A Japanese-American born in a California internment camp during World War II is pushing back against U.S. President Donald Trump’s travel restrictions that mostly target individuals from several Muslim-majority countries.

“It’s easy to issue a presidential order, but it would take many, many years to repeal it,” said Takeshi Furumoto, speaking at a recent event in New York marking 30 years since the U.S. government apologized to Japanese-Americans forcibly relocated during World War II.

The 73-year-old realtor and Vietnam War veteran, who had business ties with Trump in the 1980s, compares the president’s travel ban to President Franklin Roosevelt’s executive order in 1942 that led to the incarceration of some 120,000 U.S. civilians of Japanese descent in more than 10 remote camps across the country.

Clad in his U.S. Army uniform, Furumoto was a featured speaker at the April gathering organized by a coalition of organizations, including the Center for Constitutional Rights, to reflect on the history and legacy of the wartime imprisonment.

Roosevelt signed Executive Order 9066 about two months after Japan’s attack on Pearl Harbor in December 1941.

It authorized the war department to designate “military areas” from which “any or all persons” could be excluded in the name of national security — a broad mandate used specifically to detain Japanese-Americans until the order was suspended in December 1944.

A formal apology and reparations payment to survivors of the internment came decades later through the Civil Liberties Act, signed into law by President Ronald Reagan in 1988.

Furumoto was born in October 1944, at the tail end of the incarceration, to second-generation Japanese-American parents at the Tule Lake Relocation Center internment camp.

The harsh living conditions at the northern California camp were compounded by political turmoil as it became a segregation center, holding internees who refused to sign a divisive pledge of allegiance to the United States over the Emperor.

As an infant, Furumoto was brought to live in his grandfather’s hometown of Hiroshima less than six months after the United States dropped an atomic bomb on the city in the closing days of World War II.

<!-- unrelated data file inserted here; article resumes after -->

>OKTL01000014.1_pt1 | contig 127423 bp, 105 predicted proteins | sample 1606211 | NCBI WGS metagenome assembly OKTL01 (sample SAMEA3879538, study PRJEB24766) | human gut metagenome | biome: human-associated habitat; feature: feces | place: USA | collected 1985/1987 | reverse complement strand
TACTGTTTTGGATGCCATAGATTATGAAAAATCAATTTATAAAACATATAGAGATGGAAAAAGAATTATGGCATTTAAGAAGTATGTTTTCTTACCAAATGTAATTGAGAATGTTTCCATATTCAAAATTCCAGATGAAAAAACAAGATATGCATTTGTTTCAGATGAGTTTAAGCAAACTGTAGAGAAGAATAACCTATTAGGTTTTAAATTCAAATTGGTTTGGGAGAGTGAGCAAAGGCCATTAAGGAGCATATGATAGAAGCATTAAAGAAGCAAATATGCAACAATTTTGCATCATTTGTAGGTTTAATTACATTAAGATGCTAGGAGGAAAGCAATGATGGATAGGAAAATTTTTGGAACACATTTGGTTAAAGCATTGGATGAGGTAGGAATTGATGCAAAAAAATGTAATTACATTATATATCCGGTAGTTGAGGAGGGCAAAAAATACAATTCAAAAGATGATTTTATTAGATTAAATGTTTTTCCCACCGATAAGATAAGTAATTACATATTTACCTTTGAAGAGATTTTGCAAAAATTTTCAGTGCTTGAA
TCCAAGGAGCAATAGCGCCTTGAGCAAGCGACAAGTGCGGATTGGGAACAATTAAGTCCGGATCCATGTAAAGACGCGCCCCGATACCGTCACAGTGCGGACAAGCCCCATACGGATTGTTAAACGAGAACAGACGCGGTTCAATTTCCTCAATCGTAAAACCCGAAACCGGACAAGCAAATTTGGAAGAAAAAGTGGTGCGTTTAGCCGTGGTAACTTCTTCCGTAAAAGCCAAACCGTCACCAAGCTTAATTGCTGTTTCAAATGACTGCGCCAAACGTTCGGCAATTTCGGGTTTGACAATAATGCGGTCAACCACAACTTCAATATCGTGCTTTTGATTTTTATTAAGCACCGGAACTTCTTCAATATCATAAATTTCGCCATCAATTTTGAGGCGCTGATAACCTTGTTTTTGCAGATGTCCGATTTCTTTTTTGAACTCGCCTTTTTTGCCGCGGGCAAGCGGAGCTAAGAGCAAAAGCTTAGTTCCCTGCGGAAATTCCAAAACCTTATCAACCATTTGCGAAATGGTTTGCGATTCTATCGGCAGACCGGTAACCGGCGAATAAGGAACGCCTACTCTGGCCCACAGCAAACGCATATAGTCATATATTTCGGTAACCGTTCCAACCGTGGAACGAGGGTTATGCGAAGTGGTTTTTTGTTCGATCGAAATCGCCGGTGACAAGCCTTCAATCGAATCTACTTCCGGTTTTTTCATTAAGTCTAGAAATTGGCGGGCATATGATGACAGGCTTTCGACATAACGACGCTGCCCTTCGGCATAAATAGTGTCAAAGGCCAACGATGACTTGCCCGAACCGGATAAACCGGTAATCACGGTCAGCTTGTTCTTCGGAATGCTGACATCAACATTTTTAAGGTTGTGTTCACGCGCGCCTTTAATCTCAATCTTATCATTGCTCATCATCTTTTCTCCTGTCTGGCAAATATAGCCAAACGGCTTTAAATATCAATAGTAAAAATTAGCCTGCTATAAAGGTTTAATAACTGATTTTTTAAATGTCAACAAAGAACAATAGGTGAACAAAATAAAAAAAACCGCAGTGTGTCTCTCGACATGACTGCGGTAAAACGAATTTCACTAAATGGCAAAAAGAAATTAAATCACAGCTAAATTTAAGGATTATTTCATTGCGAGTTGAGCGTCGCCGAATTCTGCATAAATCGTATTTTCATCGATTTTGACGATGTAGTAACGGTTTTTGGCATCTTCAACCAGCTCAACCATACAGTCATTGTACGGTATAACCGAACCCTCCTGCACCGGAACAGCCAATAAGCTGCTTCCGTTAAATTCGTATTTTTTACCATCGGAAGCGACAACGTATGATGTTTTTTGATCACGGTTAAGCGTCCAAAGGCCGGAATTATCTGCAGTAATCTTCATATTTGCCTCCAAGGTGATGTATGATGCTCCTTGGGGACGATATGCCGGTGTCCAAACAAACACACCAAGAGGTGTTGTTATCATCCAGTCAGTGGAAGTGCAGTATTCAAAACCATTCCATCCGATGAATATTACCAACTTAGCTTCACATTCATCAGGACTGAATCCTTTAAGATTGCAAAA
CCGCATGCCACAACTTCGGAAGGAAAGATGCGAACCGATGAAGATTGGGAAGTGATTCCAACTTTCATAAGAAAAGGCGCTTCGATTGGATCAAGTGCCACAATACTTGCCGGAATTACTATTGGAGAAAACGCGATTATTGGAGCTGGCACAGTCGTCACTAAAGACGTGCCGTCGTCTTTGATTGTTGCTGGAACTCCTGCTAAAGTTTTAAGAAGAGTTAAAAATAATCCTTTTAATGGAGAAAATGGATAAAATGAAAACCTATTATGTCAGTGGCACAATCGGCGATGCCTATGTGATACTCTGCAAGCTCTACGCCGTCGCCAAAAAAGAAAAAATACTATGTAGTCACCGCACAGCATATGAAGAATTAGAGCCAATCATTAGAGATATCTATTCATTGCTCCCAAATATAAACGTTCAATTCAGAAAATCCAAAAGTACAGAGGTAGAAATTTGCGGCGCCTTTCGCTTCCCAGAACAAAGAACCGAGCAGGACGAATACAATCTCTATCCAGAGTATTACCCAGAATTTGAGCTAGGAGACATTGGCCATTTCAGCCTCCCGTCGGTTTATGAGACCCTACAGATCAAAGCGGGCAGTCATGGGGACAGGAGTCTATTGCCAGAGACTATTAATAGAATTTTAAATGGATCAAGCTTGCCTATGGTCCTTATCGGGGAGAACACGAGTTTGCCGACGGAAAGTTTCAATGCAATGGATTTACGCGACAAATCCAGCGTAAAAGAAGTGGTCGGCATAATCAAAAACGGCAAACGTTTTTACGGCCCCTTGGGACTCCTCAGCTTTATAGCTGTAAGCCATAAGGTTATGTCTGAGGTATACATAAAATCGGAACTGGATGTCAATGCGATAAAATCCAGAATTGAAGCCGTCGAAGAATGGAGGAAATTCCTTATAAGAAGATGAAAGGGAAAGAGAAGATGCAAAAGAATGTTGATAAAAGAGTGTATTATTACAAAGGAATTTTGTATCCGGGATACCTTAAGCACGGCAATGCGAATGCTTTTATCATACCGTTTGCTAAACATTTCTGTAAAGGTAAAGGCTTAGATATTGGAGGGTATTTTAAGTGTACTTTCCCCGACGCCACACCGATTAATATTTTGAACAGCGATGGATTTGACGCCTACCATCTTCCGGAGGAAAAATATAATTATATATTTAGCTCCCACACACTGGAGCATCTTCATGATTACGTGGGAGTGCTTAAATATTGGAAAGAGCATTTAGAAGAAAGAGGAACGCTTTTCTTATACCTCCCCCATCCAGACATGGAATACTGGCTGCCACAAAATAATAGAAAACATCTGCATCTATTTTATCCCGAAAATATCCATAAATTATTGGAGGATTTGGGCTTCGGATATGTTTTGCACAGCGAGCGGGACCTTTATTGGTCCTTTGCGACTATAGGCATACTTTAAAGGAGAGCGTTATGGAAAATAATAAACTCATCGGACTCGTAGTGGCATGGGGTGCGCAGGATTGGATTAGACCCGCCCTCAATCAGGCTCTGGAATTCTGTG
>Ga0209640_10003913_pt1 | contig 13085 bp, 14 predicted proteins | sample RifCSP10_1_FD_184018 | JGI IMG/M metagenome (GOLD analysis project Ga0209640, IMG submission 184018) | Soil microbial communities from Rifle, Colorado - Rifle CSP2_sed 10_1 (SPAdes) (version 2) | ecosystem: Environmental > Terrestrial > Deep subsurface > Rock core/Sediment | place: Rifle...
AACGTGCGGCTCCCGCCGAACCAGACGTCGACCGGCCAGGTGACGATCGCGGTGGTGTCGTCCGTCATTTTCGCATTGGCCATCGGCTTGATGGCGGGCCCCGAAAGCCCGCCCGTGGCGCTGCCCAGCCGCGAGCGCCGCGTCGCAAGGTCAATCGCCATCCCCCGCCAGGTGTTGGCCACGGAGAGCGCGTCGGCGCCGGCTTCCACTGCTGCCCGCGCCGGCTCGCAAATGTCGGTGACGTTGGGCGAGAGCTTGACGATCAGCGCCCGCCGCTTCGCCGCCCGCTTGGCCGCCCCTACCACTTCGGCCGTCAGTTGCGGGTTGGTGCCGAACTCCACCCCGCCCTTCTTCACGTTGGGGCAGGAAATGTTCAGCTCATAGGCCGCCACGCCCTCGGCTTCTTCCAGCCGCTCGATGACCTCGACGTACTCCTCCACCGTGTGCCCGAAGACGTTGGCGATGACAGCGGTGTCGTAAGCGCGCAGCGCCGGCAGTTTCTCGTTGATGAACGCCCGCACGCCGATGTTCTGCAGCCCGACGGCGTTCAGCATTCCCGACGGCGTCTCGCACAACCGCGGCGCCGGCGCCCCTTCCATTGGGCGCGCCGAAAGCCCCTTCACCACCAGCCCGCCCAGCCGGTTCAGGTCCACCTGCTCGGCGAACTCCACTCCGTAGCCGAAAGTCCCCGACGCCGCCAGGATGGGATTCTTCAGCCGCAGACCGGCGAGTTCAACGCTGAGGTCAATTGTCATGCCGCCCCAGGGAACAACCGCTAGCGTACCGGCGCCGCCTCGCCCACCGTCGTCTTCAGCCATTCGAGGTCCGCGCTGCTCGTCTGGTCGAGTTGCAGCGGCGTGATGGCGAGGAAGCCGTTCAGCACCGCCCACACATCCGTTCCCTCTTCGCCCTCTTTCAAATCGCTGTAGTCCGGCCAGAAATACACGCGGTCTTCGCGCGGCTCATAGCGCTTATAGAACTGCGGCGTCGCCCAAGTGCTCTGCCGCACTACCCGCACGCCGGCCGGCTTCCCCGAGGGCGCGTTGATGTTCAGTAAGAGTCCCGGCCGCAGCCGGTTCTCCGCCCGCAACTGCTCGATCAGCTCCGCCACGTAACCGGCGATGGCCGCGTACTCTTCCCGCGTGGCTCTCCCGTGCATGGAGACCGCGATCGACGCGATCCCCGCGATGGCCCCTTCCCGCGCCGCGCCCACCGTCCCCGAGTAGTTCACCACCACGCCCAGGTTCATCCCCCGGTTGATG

When he returned to California about 10 years later, Furumoto was subjected to anti-Japanese sentiment from classmates and the community at large, but persevered through his studies to gain admission to the University of California, Los Angeles.

In 1968, he joined the U.S. Army and was sent into combat in Vietnam.

Furumoto later established a real estate firm and by the mid-1980s was on a first-name basis with Trump following projects that included the sale of condominiums owned by the New York businessman.

But Furumoto has gradually distanced himself from Trump due to the president’s anti-immigration policies, including the travel ban disproportionately targeting Muslims.

Just a week after taking office in January 2017, Trump signed an executive order immediately halting entry into the United States for citizens of seven countries: Iran, Iraq, Libya, Somalia, Sudan, Syria and Yemen.

The ban, purportedly issued in the interest of national security, has undergone a number of tweaks in the face of court challenges, with the original order superseded by updated versions.

Its current incarnation, which no longer includes Iraq or Sudan but adds North Korea and Venezuela, was upheld this week by the Supreme Court.

“(Trump) is about to divide the country, by committing the same acts on Muslims and immigrants as those done on Japanese,” Furumoto said.

“We should not repeat the history of discrimination.”

The former internee expressed faith that despite its rights violations in the past, the United States remains a country whose ideals are worth defending.

“All of us, immigrants and their children, make up this country,” Furumoto added. “It is our responsibility to fight (against discrimination) in efforts to live out our dreams.”

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